Saving Squash Seeds
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Cucurbita pepo or the summer squash is a herbaceous annual commonly grown in many home gardens. Known for its seemingly never-ending harvest. This garden staple can be intimidating to save seeds from. Its monoecious habit and ease of being cross-pollinated complicate the pollination process. With a few quick steps squash seeds can easily be harvested from any home garden.
First, we need to understand the anatomy of squash flowers. These plants are monoecious, each plant has male and female parts on separate flowers. Meaning that a pollinator such as the native squash bee (Peponapis sp.) must go from the male flower to the female to achieve pollination. This is why cross-pollination is such a high concern. The female flower has an inferior ovary, which looks like a small squash positioned just behind the flower (figure 1). The pistil is located just inside the petals, the stigma tissue is visible and looks like deep folds on the top (figure 2). Under that, there is a thick style leading to the inferior ovary. The male flower has no anterior ovary rather just petals subtending the stamen (figure 3). The stamen is composed of a filament and anther (figure 4). The anther is superficial to the filament. The filament is much thinner than that of the style also helping in sexing a flower.
Now that we know how to sex a squash flower, we can begin the process of hand pollination. This is the practice of humans taking the place of a pollinator and selecting individuals to cross. We can choose to keep the genetic lines pure and cross with the same variety. Yielding seeds that are true to type and will grow the same squash next year. We can also cross to separate varieties and make a hybrid. This is how all the F1 hybrids sold in box stores are produced. This will produce seeds that may be highly variable for many generations. Variations can lead to both good and bad genetic differences in each offspring.
Hand pollination of squash is simple and easy now that we know the anatomy of flowers, and why we hand pollinate. You will need a paintbrush and a male and female squash flower on two separate plants. Remove the pollen from the male flower with the paintbrush. The brush should have a powdery yellow dust on it, this is your pollen. Take the pollen and apply it to the stigma tissue of the female flower. Once the pollen has reached the stigma pollination has occurred. Now if you want to make sure that the seed does not get crossed, you must protect it from any other pollinators. You can cover it with a small breathable bag or tie the petals into a knot so no insects can enter. Leave the bag or tied petals until the flower begins to fade (1-3 days). Once the plant begins to die remove the squash which should be large and have tough skin.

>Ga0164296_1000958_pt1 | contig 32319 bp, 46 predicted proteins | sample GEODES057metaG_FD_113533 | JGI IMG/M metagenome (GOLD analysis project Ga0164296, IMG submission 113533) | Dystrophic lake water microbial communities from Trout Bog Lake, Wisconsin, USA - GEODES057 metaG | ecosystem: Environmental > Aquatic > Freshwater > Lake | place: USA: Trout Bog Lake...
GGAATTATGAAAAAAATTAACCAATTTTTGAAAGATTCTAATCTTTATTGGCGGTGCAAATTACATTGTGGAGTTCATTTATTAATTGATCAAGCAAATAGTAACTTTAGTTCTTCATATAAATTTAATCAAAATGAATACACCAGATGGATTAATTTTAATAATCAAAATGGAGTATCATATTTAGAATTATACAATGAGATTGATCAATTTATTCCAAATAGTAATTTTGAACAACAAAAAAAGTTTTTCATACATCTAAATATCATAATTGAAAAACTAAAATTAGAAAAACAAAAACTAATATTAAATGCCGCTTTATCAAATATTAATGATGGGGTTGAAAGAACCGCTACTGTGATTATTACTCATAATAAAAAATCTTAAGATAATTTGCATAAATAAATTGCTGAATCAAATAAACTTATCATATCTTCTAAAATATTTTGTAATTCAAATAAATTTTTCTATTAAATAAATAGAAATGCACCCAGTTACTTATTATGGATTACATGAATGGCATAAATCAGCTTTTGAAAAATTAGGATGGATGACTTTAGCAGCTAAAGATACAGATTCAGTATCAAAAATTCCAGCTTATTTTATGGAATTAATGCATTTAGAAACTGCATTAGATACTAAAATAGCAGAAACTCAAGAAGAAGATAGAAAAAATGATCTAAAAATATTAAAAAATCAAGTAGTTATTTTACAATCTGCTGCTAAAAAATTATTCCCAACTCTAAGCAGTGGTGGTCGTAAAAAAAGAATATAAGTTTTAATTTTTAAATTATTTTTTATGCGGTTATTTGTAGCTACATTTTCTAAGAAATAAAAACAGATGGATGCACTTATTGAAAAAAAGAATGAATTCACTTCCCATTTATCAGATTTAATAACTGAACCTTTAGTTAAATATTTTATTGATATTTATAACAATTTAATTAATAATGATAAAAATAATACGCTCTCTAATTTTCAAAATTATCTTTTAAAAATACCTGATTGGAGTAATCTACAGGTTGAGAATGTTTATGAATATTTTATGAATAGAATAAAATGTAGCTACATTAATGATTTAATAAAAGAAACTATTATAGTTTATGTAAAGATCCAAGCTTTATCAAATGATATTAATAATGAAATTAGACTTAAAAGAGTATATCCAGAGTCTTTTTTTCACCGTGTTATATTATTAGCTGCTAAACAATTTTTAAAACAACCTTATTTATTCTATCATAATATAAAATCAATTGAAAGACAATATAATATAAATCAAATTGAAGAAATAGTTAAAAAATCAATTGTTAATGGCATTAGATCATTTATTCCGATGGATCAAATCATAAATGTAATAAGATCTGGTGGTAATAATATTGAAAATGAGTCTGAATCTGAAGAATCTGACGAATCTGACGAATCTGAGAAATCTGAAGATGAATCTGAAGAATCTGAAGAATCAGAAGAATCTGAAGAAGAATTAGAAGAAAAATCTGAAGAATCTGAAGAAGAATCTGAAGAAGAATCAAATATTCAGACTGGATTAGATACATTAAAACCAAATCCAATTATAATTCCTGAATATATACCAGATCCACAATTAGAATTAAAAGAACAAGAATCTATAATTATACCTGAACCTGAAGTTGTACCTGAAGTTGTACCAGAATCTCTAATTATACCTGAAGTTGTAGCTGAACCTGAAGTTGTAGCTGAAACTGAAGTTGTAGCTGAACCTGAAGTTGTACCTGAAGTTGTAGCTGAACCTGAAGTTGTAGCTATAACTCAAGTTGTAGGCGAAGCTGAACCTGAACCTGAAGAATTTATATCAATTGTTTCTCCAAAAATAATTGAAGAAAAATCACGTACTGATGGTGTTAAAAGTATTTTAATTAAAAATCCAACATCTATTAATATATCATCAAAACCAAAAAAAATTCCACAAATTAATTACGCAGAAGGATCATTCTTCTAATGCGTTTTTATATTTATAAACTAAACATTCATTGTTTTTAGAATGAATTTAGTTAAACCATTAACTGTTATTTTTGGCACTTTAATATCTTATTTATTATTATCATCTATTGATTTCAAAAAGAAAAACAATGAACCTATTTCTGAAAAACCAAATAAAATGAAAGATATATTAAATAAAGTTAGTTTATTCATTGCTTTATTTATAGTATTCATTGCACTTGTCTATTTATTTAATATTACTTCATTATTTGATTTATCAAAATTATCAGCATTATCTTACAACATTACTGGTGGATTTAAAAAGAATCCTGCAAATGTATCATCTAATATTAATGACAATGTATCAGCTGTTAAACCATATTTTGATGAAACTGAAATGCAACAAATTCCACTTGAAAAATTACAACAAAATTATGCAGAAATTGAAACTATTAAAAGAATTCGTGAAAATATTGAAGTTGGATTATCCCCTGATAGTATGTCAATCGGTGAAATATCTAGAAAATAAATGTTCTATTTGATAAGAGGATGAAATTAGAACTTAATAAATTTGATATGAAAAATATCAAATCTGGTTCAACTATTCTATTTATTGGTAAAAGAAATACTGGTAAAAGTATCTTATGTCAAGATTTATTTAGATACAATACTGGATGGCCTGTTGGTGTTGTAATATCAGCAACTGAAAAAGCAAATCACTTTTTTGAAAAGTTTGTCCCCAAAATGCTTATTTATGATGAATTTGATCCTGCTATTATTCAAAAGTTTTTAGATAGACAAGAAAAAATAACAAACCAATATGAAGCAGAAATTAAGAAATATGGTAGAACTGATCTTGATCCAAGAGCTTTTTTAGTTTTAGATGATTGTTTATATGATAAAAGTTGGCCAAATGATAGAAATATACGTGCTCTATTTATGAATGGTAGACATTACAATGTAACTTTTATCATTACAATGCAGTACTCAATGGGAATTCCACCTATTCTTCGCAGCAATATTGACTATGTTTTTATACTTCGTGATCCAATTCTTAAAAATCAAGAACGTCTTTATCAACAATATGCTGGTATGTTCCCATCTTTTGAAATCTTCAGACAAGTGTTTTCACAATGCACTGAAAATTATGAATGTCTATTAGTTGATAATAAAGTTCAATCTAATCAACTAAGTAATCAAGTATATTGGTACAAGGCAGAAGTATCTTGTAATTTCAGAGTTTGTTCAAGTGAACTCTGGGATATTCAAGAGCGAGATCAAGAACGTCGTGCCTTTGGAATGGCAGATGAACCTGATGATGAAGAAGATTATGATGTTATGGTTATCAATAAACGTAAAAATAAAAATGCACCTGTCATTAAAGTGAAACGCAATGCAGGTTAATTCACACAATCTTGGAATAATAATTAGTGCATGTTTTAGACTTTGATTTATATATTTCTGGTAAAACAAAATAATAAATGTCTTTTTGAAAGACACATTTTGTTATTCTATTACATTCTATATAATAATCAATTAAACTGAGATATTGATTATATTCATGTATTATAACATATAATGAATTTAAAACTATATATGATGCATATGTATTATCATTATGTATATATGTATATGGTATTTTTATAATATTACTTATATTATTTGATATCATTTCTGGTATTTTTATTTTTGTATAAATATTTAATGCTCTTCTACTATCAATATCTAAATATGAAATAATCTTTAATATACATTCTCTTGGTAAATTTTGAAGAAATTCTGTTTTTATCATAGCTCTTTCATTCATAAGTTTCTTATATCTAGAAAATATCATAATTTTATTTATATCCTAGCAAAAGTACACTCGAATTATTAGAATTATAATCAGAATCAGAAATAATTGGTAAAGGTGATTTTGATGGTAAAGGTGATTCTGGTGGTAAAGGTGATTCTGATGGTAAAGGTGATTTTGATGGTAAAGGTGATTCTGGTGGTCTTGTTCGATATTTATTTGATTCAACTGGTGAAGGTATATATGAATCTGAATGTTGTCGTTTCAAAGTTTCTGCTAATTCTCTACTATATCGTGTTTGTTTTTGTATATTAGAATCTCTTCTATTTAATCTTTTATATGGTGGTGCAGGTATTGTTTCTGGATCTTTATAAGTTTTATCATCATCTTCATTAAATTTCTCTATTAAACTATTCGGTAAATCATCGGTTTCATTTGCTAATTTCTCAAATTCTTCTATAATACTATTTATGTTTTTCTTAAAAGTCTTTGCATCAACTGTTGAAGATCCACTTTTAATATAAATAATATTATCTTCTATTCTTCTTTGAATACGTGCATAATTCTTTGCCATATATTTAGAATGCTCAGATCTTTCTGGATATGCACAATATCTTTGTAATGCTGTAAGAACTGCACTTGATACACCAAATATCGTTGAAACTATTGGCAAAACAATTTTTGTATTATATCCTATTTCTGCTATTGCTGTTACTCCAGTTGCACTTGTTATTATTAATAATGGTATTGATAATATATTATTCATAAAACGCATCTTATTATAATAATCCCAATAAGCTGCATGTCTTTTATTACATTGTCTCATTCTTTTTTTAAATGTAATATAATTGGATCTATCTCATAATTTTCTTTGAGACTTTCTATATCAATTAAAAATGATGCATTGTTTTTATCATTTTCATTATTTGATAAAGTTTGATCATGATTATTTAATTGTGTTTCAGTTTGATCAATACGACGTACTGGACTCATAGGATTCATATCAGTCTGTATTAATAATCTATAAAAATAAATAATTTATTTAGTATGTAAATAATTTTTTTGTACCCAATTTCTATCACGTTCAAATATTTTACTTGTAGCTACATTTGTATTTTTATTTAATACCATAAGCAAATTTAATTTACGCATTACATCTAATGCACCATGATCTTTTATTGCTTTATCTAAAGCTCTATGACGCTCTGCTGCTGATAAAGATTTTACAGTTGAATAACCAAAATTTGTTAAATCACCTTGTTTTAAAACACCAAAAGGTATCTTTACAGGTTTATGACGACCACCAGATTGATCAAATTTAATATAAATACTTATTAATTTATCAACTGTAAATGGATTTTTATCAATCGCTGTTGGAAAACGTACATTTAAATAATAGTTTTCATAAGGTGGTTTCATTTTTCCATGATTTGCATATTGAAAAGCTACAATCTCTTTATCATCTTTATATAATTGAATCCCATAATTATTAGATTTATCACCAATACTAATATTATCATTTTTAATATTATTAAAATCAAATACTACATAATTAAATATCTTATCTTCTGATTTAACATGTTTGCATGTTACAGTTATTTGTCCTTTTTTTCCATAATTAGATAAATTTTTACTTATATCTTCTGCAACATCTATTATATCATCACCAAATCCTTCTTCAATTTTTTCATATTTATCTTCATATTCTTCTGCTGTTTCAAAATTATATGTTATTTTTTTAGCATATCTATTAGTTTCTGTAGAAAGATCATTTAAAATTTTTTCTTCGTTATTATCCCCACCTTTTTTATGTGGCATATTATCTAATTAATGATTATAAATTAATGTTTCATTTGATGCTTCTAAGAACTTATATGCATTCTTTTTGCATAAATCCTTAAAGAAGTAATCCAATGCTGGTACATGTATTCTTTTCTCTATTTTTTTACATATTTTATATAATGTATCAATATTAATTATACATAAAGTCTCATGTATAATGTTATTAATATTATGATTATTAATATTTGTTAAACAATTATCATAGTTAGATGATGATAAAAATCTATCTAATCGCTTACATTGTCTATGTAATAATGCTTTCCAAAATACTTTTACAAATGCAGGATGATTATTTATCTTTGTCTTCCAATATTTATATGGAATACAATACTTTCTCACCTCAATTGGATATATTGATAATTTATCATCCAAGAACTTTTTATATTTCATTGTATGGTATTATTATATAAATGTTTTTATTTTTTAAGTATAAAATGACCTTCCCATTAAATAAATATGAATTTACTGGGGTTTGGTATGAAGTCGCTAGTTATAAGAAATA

Cut the ripe squash and remove the seeds much like you would pumpkin seeds. Give the seeds a rinse in a wire mesh collinear. Remove all the pulp from the seeds. Once the seeds are clean lay them in a single layer on parchment paper to dry. A light fan will speed the process and prevent the risk of mold growth. Keep the seeds out of direct light and occasionally stir the seeds. Leave for at least a week or until the seeds are dry and firm. Label the seed container with the variety and year the seeds were saved. The container should be airtight and keep as much light out as possible. Leave the seeds in a cool dark place for storage, for long-term storage squash seeds can be saved in a freezer.